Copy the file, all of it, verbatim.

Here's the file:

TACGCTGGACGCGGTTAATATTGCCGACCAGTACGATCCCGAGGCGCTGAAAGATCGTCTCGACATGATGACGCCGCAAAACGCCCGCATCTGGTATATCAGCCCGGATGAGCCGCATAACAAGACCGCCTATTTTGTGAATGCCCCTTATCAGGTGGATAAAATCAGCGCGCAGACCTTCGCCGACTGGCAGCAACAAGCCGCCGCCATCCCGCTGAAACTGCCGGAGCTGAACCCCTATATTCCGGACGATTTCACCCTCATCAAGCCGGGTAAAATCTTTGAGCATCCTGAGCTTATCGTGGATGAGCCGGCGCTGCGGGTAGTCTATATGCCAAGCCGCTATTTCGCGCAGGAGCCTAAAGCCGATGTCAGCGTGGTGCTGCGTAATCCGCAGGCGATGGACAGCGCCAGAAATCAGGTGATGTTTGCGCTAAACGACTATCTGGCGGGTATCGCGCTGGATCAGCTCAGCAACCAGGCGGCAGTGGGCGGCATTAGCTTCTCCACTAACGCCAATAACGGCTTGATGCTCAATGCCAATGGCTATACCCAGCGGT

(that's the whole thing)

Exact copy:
TACGCTGGACGCGGTTAATATTGCCGACCAGTACGATCCCGAGGCGCTGAAAGATCGTCTCGACATGATGACGCCGCAAAACGCCCGCATCTGGTATATCAGCCCGGATGAGCCGCATAACAAGACCGCCTATTTTGTGAATGCCCCTTATCAGGTGGATAAAATCAGCGCGCAGACCTTCGCCGACTGGCAGCAACAAGCCGCCGCCATCCCGCTGAAACTGCCGGAGCTGAACCCCTATATTCCGGACGATTTCACCCTCATCAAGCCGGGTAAAATCTTTGAGCATCCTGAGCTTATCGTGGATGAGCCGGCGCTGCGGGTAGTCTATATGCCAAGCCGCTATTTCGCGCAGGAGCCTAAAGCCGATGTCAGCGTGGTGCTGCGTAATCCGCAGGCGATGGACAGCGCCAGAAATCAGGTGATGTTTGCGCTAAACGACTATCTGGCGGGTATCGCGCTGGATCAGCTCAGCAACCAGGCGGCAGTGGGCGGCATTAGCTTCTCCACTAACGCCAATAACGGCTTGATGCTCAATGCCAATGGCTATACCCAGCGGT